Of the interior’s total liveable space of 621sqft, the saloon and galley occupy 240sqft, while the three (or four) cabins and heads total 381sqft. My initial impression was that of a boat where open space is the priority, rather than rooms being jig-sawed into tight quarters.
As per the 44 Yacht, the cockpit connects to the galley via an opening window and counter, with two bar-style seats. That kind of arrangement connects inside and out on fair-weather days, while when it’s raining, everything buttons down nicely.
The main saloon is on a slightly raised platform to starboard, while hull one featured the standard layout, without a lower helm. Instead, there’s a portside console with instruments for monitoring engine stats, performance and GPS coordinates. Aquila offers the inclusion of a lower helm as an upgrade and Raas said the option has been selected on about half of the current orders.
I wasn’t crazy about the wall material, a faux-wood-grained Formica surrounded by hardwood frames. It made the boat look cheaper than a yacht-calibre vessel should. Raas countered that the material doesn’t age like real wood, adding to resale value several years down the road.
I liked the rest of the 42 Yacht’s interior — very much. The windows are large, so natural light is plentiful, and headroom is generous, even in the staterooms.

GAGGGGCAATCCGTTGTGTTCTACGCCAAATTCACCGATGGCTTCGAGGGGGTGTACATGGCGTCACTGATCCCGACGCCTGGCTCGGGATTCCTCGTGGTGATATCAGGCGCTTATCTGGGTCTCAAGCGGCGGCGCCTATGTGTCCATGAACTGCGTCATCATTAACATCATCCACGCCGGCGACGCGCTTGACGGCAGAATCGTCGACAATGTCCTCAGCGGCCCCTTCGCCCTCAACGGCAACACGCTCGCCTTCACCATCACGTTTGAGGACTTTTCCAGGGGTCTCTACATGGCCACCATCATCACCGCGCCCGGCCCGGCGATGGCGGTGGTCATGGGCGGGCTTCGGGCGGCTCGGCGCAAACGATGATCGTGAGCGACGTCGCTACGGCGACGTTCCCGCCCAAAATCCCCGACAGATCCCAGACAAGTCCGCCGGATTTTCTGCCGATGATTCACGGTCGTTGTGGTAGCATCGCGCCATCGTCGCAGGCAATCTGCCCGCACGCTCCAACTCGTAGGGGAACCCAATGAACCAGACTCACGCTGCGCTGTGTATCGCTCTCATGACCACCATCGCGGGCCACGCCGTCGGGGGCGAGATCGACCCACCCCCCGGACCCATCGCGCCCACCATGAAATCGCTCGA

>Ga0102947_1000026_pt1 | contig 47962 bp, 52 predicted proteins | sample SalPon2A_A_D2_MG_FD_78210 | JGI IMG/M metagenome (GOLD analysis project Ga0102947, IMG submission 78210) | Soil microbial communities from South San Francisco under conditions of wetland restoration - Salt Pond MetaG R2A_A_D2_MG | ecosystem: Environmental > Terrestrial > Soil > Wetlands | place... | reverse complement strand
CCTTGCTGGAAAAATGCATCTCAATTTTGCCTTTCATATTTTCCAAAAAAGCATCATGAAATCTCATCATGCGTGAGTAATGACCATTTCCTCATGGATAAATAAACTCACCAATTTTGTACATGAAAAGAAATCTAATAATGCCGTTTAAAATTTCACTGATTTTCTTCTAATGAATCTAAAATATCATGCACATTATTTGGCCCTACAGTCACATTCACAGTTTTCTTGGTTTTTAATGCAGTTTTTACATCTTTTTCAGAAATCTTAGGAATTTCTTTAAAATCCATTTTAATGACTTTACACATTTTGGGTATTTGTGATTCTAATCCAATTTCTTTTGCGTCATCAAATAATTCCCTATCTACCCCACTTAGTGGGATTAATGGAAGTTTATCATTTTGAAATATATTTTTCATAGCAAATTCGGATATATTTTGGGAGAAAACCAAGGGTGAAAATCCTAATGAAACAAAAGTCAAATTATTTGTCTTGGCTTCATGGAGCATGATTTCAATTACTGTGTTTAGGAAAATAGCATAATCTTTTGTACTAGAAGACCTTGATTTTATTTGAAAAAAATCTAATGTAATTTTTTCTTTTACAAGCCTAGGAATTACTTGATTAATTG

The full-length master suite to port features a queen-sized berth, desk space, exceptional storage and a forward en-suite bathroom with a large glass shower (including rainforest showerhead).
The VIP to starboard is shorter in length but not cramped and features an aft-facing bed and, again, a large en-suite bathroom, this time aft.
In the three-cabin option, the forward utility cabin becomes a larger third stateroom by having a double berth athwartships, cutting out the starboard bulkhead and using the space for the large storage box forward in the starboard hull as an en-suite, accessed by steps.
In the four-cabin layout, the starboard cabin becomes the master, and the port hull features two cabins, fore and aft of a shared bathroom.
Fit and finish was exceptional across both interior and exterior, from the glass work to the double stitching in the exterior seating to the big beefy stainless cleats that have become an Aquila signature.
Like all Aquila powercats, the boat is built at the Sino Eagle Group factory, but this time the facility used single-piece moulds for both hulls and the superstructure.
“That was a challenge for production because everything is vacuum-bagged and these include very big moulds,” Raas says. “But doing it this way speeds up production and makes it a much stronger boat.”
The 42 Yacht is rated for 12 passengers offshore and 21 at the dock. With the hard top, the height above the waterline is 18ft, which could be an issue with low bridges, although the yacht can be ordered without the hard top.
All in all, a great cruising cat, with lots of space and thoughtful cabin options, and a welcome addition to Aquila’s growing flybridge family.
This article first appeared on Yacht Style.